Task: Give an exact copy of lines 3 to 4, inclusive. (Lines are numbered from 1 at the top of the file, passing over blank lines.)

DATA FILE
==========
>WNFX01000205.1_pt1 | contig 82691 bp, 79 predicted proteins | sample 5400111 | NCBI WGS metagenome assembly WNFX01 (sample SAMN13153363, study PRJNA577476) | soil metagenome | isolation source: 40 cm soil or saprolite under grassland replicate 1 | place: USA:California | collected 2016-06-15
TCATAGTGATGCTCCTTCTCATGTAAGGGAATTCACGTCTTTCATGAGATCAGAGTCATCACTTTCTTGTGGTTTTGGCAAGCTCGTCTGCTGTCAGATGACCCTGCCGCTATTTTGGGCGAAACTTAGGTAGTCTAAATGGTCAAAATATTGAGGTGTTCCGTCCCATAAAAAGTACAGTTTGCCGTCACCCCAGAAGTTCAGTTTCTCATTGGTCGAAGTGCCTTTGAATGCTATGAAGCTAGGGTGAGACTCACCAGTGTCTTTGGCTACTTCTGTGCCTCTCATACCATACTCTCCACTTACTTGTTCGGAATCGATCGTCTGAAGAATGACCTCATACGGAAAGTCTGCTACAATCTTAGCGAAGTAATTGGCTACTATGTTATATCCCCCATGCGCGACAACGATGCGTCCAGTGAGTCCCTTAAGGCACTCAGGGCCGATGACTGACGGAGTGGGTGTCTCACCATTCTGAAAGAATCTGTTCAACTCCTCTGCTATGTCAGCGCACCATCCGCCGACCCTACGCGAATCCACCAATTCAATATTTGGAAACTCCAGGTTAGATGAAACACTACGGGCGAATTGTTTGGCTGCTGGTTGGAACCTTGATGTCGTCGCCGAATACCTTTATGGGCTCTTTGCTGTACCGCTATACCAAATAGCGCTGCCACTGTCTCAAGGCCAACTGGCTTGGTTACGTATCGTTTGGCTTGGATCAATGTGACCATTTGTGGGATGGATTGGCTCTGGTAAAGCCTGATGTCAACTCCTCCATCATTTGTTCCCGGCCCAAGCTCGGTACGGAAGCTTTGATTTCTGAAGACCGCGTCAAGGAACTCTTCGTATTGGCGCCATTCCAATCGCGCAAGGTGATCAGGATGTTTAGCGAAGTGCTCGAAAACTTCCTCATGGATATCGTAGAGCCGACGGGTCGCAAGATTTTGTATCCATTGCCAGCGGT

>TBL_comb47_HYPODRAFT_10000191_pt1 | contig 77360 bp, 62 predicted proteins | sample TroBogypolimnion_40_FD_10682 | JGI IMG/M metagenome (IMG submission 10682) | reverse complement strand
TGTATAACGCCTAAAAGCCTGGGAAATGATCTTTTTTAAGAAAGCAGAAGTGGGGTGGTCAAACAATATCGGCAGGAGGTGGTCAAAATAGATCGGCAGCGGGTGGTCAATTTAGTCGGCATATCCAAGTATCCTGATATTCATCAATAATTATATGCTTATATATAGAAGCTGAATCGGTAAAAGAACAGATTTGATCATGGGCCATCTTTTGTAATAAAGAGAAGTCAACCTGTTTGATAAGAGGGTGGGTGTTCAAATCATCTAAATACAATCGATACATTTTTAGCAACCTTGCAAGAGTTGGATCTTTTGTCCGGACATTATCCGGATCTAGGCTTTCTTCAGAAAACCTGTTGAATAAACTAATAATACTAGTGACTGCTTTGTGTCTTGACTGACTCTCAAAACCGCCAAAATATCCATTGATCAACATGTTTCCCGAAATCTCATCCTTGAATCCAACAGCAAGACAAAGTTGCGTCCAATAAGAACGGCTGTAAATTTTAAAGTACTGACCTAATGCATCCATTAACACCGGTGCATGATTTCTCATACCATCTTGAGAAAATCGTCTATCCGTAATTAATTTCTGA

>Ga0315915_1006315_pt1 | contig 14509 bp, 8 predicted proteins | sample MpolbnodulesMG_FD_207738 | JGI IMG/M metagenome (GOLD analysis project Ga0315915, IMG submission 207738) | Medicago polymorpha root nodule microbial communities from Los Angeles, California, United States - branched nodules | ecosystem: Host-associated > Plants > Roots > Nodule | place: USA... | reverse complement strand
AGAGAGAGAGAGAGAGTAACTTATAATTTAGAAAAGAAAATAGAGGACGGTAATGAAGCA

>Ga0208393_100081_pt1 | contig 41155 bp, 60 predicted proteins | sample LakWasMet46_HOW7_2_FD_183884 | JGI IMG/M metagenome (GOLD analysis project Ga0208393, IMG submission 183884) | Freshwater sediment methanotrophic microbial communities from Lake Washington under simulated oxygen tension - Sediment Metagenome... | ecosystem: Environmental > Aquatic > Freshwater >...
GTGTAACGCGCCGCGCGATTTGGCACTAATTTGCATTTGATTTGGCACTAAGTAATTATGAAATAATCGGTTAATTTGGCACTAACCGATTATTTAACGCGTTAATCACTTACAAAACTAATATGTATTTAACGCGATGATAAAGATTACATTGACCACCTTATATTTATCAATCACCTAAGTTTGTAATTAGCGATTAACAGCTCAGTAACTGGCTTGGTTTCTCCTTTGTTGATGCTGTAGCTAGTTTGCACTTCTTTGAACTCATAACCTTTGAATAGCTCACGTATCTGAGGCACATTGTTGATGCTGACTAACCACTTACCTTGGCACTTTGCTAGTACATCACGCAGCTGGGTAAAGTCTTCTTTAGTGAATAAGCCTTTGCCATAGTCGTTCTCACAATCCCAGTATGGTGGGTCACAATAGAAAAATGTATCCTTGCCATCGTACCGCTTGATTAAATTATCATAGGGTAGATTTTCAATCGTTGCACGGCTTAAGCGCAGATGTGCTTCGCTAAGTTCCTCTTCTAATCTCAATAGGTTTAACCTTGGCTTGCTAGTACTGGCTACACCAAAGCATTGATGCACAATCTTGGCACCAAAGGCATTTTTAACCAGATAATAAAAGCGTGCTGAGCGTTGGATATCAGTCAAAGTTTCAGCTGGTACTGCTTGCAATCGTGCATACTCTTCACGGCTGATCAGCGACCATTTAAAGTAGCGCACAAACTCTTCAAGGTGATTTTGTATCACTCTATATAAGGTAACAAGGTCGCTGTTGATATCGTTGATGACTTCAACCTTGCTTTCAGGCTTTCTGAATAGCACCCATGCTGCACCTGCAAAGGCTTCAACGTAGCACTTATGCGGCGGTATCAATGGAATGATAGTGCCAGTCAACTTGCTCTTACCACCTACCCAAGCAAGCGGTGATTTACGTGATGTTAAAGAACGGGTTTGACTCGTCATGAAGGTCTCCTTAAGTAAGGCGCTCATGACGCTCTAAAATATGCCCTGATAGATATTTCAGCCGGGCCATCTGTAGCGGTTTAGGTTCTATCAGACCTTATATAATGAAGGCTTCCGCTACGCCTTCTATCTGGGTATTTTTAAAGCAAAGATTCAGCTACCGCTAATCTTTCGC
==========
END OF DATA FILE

>TBL_comb47_HYPODRAFT_10000191_pt1 | contig 77360 bp, 62 predicted proteins | sample TroBogypolimnion_40_FD_10682 | JGI IMG/M metagenome (IMG submission 10682) | reverse complement strand
TGTATAACGCCTAAAAGCCTGGGAAATGATCTTTTTTAAGAAAGCAGAAGTGGGGTGGTCAAACAATATCGGCAGGAGGTGGTCAAAATAGATCGGCAGCGGGTGGTCAATTTAGTCGGCATATCCAAGTATCCTGATATTCATCAATAATTATATGCTTATATATAGAAGCTGAATCGGTAAAAGAACAGATTTGATCATGGGCCATCTTTTGTAATAAAGAGAAGTCAACCTGTTTGATAAGAGGGTGGGTGTTCAAATCATCTAAATACAATCGATACATTTTTAGCAACCTTGCAAGAGTTGGATCTTTTGTCCGGACATTATCCGGATCTAGGCTTTCTTCAGAAAACCTGTTGAATAAACTAATAATACTAGTGACTGCTTTGTGTCTTGACTGACTCTCAAAACCGCCAAAATATCCATTGATCAACATGTTTCCCGAAATCTCATCCTTGAATCCAACAGCAAGACAAAGTTGCGTCCAATAAGAACGGCTGTAAATTTTAAAGTACTGACCTAATGCATCCATTAACACCGGTGCATGATTTCTCATACCATCTTGAGAAAATCGTCTATCCGTAATTAATTTCTGA